Perhaps related to the high frequency of diseases related to genes conferring resistance to malaria is that many of resistance variants, such as G6PD deficiency, the thalassaemias, sickle-cell anaemia, and ovalocytosis, are “loss of function” mutants and lead to reduced expression or altered gene product. Sometimes these variants result in disease because of their pleiotropic effects. Or, in other situations, there is no cost to the change in expression or gene product, as appears to be the case for the Duffy “null” variants and for β-globin gene allele C.

Age of selective variants

Many malaria resistance genetic variants appear to be recent polymorphisms and have been generated in the last 5,000 to 10,000 years or less (see Table 1 and below). These variants appear to date to the time when severe malaria first became an important human evolutionary factor. From this, one can surmise that they were not malaria resistance alleles in ancestral species, i.e., they are not trans-specific polymorphisms, and that they most likely were the result of standing variation or generated by new mutations. Homologous resistance alleles are not generally found in other primates [3032] or if they are, the variants are different from human variants [33].

Table 1 Estimated age of malaria resistance variants in years (assuming a 25-year generation length) and the selection coefficient (estimated or assumed), --- indicates no selection (neutrality) is assumed

The age of S alleles has been estimated from the amount of association (linkage disequilibrium) in sequence near the HBB locus. To illustrate, all samples of S from eastern Senegal had the same haplotype [34]. Assuming that selection for AS was 0.152 higher than for AA, the estimated age of this S allele was 1,440 years (see Table 1) [34]. Assuming that this allele was in low frequency (standing variation), it is likely that this age indicates the number of years since selection started to increase this allele.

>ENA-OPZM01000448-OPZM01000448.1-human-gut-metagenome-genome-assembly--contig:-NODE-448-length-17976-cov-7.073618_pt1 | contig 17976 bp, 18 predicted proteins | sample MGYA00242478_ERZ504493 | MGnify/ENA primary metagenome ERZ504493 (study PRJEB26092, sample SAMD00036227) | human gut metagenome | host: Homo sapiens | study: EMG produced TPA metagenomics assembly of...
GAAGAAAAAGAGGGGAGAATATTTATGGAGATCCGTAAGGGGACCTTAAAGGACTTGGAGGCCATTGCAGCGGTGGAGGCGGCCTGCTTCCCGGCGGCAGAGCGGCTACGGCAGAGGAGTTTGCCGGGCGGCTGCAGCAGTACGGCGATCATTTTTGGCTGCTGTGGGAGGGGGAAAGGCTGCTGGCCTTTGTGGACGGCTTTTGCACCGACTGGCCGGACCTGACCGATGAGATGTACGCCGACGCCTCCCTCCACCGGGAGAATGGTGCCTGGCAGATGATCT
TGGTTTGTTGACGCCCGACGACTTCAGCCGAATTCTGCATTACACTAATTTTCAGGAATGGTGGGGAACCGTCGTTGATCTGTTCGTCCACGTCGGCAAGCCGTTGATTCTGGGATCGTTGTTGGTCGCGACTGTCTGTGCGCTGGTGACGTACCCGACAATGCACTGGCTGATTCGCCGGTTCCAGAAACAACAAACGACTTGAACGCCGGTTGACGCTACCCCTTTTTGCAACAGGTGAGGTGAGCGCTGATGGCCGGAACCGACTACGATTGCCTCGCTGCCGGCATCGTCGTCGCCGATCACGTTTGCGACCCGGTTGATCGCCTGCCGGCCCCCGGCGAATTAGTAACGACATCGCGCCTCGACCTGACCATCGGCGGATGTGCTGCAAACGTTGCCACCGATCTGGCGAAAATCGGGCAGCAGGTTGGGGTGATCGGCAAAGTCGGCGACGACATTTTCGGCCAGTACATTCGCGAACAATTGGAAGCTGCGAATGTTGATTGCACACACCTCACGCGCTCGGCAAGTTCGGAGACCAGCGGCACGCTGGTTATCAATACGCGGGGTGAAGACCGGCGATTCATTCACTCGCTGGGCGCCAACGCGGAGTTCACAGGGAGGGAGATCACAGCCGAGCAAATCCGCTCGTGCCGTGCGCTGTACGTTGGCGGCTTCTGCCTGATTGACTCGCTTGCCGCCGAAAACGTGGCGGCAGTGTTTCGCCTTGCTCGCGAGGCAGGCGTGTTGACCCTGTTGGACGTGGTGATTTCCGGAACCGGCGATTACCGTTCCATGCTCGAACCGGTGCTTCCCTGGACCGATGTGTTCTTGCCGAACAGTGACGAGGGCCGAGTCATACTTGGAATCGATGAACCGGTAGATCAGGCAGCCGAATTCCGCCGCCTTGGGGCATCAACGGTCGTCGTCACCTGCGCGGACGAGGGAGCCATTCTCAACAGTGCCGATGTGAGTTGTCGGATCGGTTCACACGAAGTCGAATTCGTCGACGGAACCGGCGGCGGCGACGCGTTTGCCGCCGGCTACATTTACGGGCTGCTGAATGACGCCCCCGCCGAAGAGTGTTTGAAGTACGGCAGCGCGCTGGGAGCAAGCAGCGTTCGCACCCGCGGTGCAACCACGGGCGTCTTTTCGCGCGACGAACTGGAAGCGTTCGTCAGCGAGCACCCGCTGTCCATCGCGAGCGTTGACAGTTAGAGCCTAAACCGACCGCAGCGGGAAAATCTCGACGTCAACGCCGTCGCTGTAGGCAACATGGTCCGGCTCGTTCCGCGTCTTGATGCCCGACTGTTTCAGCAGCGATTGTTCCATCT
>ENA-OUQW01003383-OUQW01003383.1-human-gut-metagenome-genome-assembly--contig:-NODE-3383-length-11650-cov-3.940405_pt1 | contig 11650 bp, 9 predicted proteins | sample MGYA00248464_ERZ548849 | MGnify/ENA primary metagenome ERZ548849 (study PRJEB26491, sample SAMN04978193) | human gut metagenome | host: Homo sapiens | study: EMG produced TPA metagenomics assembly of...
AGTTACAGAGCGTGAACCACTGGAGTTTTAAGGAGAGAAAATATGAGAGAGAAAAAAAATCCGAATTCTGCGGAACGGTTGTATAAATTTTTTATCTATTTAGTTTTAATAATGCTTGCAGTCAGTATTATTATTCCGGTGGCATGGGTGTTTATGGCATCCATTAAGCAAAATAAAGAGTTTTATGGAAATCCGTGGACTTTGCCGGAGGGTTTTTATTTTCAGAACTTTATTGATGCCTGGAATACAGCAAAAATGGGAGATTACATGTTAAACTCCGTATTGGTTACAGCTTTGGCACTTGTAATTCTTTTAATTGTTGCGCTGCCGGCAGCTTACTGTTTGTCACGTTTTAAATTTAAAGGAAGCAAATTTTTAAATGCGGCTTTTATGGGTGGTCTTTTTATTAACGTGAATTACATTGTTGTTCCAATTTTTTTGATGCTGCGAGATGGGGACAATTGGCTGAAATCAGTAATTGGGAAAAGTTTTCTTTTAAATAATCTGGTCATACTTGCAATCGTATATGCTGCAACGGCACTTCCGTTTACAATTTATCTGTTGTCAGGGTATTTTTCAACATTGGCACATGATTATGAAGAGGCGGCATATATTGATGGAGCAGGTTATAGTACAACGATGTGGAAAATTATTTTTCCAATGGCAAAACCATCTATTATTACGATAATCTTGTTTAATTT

Overall, there might have been five different mutations originating the S allele from the A allele. This conclusion is based on the presence of these variants in almost non-overlapping geographic regions, one found in both India and Saudi Arabia and four others in different parts of Africa, and the large differences in DNA sequence for genetic regions linked to S, resulting in different haplotypes in different geographic regions. The Mediterranean S alleles appear related to the African S haplotypes, particularly the Benin haplotype [14]. Recent parallel adaptation of different S alleles is consistent with an encompassing population genetics model [35].

In addition, Table 1 gives the estimated or assumed selection coefficient for different variants. For example, a selection coefficient of 0.152 for S indicates that the sickle-cell heterozygote AS has a 15.2% advantage over the normal homozygote AA. As a comparison, a selective advantage of more than a few per cent is unusual for other human genes.

A joint estimate of the age of the C allele and the selection coefficient was approximated with a coalescent approach [36]. The allele age was estimated to be 2,810 years and a selection coefficient of 0.06. More than one mutational origin for the E allele in Thailand is indicated [37]. On the other hand, the Chinese E allele has the same haplotype as in Thailand [38], implying the same origin. The age of the E allele was estimated to be about 2,510 years [39] and selection of 0.079.

Different ways have been used to estimate the age of G6PD mutants (Table 1). Using simulations, estimation of the age and selection for the A- allele was 6,360 years with selection of 0.044 and for the Med allele was 3,330 years and selection of 0.034 [40]. Using Bayesian methods, the estimated age of A- was only 1,000 years and selection was 0.25 [41] and the age of the Mahidol allele was 1,580 years with selection of 0.23 [42]. These estimates may differ because those in [40] used microsatellite loci and those in [41] used sequence data.